A theme of steadily increasing interest to me and many others in the field right now is the ideal of physical data visualisation. Not just visual sculptures as data art but actual tactile representations of data that maintain and offer function.
In one of the recent data stories episodes (#17, the vodpodcast), Moritz and Enrico interviewed Pierre Dragicevic and Yvonne Jansen from the Aviz Lab at INRIA in Paris. They were talking about their research into the techniques around physical visualisation and their website has a great collection of examples (new and old). One of the pieces I spotted on here was an example I was alerted to at the NYC data viz meetup back in November and it motivated me to write about it here.
At this event Mark Daggett gave a great presentation about Inuit wood maps. These are very different in their purpose compared to great work like the lazer-cut wood maps we have seen recently. Their purpose is to (or was to) provide a tactile mapped representation of the relief of the coastline of Greenland, allowing the Inuit to appreciate and identify the contours, islands and glaciers (etc.) of the coastline. It is not a direct/figurative map in the sense that the coastline goes up one side and down the other.
In Mark's presentation he recreated the clever way Bill Buxton introduces this design solution in his great book 'Sketching User Experiences' (pages 33-37).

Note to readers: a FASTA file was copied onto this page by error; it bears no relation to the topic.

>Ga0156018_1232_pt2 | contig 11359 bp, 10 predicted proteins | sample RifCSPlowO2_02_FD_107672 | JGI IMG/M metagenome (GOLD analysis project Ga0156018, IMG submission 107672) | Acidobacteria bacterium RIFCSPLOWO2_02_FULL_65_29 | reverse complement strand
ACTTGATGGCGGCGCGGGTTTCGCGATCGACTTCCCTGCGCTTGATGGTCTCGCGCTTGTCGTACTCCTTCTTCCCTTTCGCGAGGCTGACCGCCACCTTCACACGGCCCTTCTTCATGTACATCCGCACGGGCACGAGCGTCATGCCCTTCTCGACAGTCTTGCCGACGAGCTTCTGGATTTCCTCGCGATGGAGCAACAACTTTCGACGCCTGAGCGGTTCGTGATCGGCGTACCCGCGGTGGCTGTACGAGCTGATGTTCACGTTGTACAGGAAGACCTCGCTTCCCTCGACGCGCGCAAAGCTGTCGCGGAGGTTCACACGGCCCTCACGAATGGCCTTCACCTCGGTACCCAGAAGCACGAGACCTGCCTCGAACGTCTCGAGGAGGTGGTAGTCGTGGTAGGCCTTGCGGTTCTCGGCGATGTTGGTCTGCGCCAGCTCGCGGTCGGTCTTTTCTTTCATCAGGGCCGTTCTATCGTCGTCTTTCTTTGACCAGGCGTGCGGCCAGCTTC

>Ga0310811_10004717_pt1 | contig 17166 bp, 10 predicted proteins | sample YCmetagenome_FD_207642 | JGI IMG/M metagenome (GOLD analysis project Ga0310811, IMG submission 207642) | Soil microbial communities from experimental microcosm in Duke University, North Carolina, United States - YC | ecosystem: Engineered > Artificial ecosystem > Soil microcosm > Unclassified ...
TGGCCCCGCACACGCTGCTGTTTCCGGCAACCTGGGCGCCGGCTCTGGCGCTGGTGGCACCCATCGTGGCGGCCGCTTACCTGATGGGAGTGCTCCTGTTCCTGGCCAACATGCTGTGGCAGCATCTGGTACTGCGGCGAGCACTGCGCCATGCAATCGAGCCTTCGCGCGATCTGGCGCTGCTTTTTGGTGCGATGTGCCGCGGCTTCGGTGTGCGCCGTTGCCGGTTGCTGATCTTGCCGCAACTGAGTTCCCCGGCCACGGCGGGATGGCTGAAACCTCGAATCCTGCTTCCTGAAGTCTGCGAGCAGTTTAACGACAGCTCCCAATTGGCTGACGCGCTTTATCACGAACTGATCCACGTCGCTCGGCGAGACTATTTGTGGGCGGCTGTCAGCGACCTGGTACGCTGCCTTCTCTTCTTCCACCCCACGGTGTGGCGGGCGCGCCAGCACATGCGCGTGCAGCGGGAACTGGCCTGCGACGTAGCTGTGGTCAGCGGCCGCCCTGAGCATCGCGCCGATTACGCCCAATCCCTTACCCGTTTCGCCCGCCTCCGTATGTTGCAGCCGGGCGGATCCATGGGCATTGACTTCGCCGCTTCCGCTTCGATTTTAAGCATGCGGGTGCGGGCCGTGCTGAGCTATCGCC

I can't remember word for word how Mark did it but it was along the lines of Bill's approach so I'll paraphrase that:
- You are kayaking along the coast of Greenland and you need a chart to navigate
- You can't use paper because it will get wet and will be hard to fold/unfold
- There is every chance you could drop it in the water
- For six months of the year it is dark
- You don't have your PC with you in the kayak
- There is no cellular service to use a mobile
- It is too cold to risk using anything that involves taking your gloves off
With the wooden map it doesn't matter if it gets wet and will float if dropped in water. It is sized in order to fit inside the glove/mitten and small enough to just navigate around with your fingers. There is no battery life issue and it doesn't matter if it is light, dark, hot or (more likely) cold. Perfect solution!
As Bill Buxton remarks:
"...this examples reinforces my thesis that in order to design a tool, we must make our best efforts to understand the larger social and physical context within which it is intended to function."
In my forthcoming training course 2.0 upgrade I am going to incorporate artificial external factors like these to put more focus and pressure on delegates in their concepting exercise.